Let’s Talk About the Backstory Here

When Dassault won the medium multi-role combat aircraft (MMRCA) contract, it wanted to partner with Reliance Industries, but the Indian Government insisted on local co-production be conducted by Hindustan Aeronautics Limited (HAL), the company that took over 30 years to deliver the massively under-performing Tejas fighter aircraft.

When Dassault saw the level of technical competence at HAL, they refused to work with them, figuring that it would be a complete horror show, and they would be on the hook for this, so now we have India signing a deal for 36 French made fighters:

India has concluded a deal to acquire 36 Dassault Rafale fighters, with a contract signed in New Delhi by the nation’s defence minister, Manohar Parrikar, and his French counterpart Jean-Yves Le Drian on 23 September.

The deal is worth €7.75 billion ($8.69 billion) for the French-built aircraft along with associated weapons and a support package.

Finalisation of the contract brings to a close a long-running acquisition process to equip the Indian air force with the Rafale, which was selected as the winner of its medium multi-role combat aircraft (MMRCA) tender in 2012, defeating the Boeing F/A-18E/F Super Hornet and Eurofighter Typhoon. Other previous candidates for the deal included the Lockheed Martin F-16, RAC MiG-35 and Saab Gripen.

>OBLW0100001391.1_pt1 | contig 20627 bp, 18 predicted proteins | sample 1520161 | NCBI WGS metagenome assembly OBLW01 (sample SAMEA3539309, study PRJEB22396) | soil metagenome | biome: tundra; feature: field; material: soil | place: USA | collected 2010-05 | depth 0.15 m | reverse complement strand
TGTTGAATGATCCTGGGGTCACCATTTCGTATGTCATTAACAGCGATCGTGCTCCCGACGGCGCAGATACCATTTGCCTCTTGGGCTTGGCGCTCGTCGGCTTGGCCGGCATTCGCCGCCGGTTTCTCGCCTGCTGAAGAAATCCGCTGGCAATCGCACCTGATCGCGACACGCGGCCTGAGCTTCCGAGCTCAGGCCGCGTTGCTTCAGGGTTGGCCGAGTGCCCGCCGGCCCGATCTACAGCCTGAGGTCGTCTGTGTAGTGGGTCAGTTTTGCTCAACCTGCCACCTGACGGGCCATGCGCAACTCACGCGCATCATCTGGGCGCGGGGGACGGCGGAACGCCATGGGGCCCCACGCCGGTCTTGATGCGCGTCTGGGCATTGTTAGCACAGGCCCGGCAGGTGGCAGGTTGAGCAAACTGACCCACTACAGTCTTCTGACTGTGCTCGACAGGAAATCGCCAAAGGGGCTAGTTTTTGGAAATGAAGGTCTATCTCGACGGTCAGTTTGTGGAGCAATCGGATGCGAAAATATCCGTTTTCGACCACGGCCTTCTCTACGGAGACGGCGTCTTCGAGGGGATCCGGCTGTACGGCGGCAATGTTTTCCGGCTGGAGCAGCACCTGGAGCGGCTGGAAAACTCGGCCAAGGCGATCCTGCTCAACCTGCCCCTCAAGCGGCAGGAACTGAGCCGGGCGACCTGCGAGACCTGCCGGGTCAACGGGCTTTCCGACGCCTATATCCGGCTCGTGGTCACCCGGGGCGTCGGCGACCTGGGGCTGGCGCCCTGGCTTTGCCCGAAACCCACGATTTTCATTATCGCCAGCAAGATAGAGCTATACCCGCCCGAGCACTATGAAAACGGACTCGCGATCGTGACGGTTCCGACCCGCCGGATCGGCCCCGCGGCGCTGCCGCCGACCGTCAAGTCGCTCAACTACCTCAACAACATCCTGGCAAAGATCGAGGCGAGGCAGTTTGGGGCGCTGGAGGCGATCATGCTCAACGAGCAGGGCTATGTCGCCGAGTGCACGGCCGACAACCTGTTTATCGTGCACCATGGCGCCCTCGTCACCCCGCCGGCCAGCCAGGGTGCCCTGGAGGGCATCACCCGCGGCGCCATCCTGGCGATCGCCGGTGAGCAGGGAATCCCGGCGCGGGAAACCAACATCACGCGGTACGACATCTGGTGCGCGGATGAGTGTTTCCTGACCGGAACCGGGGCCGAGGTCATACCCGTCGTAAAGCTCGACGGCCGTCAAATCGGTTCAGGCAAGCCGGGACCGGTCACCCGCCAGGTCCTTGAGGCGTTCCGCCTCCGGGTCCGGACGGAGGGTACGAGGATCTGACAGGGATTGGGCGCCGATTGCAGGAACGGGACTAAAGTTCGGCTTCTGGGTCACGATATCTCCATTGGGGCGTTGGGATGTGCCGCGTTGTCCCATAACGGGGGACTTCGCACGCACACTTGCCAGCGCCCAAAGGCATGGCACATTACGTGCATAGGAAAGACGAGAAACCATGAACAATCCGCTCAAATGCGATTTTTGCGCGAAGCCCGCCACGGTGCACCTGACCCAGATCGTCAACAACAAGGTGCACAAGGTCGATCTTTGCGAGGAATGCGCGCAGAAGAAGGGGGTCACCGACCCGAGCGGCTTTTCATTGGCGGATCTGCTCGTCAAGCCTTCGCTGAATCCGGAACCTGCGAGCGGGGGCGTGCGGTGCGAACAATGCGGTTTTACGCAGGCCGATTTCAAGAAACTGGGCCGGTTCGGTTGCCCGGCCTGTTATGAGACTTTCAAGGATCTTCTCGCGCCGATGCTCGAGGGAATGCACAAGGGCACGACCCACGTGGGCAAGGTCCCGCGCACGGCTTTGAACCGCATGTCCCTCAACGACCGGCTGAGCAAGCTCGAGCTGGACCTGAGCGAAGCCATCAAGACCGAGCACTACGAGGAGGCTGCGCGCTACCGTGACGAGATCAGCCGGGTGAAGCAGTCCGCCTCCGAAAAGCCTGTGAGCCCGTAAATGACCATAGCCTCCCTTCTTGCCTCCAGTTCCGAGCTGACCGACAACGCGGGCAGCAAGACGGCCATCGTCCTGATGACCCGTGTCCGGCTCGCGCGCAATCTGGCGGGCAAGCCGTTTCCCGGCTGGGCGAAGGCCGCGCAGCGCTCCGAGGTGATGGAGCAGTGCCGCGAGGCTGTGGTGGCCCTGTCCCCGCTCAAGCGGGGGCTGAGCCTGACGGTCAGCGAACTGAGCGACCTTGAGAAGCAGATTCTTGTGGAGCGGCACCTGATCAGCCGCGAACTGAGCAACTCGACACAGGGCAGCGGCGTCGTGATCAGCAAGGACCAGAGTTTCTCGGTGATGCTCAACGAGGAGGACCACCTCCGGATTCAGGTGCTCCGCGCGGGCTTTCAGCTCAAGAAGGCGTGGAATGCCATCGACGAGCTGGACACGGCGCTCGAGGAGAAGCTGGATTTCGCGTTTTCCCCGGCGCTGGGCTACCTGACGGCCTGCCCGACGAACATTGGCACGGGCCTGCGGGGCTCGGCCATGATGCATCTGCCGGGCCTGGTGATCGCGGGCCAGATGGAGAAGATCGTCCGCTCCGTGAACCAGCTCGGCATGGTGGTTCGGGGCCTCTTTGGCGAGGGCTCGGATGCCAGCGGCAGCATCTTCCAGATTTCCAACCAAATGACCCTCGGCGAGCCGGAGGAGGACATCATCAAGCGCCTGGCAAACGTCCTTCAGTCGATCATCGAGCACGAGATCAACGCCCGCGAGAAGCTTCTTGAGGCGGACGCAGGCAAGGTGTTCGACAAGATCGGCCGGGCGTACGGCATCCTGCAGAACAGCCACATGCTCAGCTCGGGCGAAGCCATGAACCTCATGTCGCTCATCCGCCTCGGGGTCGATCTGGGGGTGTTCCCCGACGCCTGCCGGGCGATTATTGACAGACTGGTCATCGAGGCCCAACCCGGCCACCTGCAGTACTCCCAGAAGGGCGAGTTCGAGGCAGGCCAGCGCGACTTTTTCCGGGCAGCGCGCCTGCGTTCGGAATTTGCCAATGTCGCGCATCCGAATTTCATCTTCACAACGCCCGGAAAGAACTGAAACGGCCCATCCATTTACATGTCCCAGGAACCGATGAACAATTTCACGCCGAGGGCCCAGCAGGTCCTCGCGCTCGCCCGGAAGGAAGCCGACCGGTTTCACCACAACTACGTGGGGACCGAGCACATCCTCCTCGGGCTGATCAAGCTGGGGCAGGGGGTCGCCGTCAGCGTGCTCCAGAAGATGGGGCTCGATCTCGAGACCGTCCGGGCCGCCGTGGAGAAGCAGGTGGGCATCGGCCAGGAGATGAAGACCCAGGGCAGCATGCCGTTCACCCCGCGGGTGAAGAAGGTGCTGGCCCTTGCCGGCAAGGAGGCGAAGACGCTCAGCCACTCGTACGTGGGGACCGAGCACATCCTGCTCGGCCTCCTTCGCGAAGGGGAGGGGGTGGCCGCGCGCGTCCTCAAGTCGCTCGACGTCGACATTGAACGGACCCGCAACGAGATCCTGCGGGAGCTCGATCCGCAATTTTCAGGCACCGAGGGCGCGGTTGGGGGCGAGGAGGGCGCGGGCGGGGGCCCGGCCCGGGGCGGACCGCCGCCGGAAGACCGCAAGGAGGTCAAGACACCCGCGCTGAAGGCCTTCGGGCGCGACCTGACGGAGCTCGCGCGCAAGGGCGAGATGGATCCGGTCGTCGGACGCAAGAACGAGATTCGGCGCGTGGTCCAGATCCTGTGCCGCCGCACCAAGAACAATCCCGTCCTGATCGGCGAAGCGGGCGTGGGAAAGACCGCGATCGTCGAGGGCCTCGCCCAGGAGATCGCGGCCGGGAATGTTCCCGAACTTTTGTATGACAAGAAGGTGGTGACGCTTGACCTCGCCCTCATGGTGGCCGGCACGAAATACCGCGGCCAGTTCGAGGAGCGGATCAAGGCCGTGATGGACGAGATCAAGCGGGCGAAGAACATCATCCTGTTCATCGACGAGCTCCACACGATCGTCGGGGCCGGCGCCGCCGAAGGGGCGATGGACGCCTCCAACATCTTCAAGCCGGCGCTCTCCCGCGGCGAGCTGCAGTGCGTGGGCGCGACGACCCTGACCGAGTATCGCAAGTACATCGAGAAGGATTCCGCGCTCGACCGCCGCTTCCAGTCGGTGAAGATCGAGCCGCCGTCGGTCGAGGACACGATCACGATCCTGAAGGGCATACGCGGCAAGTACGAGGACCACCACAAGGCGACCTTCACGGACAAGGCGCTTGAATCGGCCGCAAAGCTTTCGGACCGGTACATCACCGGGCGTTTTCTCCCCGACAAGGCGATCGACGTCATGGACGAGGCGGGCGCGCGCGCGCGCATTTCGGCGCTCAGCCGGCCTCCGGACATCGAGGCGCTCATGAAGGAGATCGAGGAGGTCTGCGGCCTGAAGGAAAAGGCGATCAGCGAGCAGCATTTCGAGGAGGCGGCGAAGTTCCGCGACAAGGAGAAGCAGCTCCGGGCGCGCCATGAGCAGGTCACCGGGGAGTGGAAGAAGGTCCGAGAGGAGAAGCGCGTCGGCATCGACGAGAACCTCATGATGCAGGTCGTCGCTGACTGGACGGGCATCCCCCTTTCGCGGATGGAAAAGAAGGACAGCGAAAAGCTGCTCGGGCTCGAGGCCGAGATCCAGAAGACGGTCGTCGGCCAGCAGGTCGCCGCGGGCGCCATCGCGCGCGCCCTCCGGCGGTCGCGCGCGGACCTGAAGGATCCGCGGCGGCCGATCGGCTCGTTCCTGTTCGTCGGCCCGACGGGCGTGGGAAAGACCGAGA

The air force was originally slated to acquire 126 aircraft via the programme, but the original deal ran aground over cost concerns. [Cost concerns my ass. Dassault found HAL incapable of executing a co-production deal] It was revived by Indian Prime Minister Narendra Modi during his visit to France in 2105, when he declared that 36 aircraft would be acquired in “fly-away” condition from Dassault. This was keeping in view the “critical operational necessity” of the service, he said at the time.

This was the Rafale’s first foreign sale, and it was a very big deal for Dassault, but they could not get co-production to work, but the fact that they had this order made it a viable choice on other foreign markets, which is why there are sales to Egypt and Qatar as well, so the deal, even if much diminished was a lifesaver for the Rafale production line.

The ineptitude of the Indian defense establishment in developing new systems (see the Tejas, the Arjun tank, the INSAS rifle system, etc.) remains staggering.

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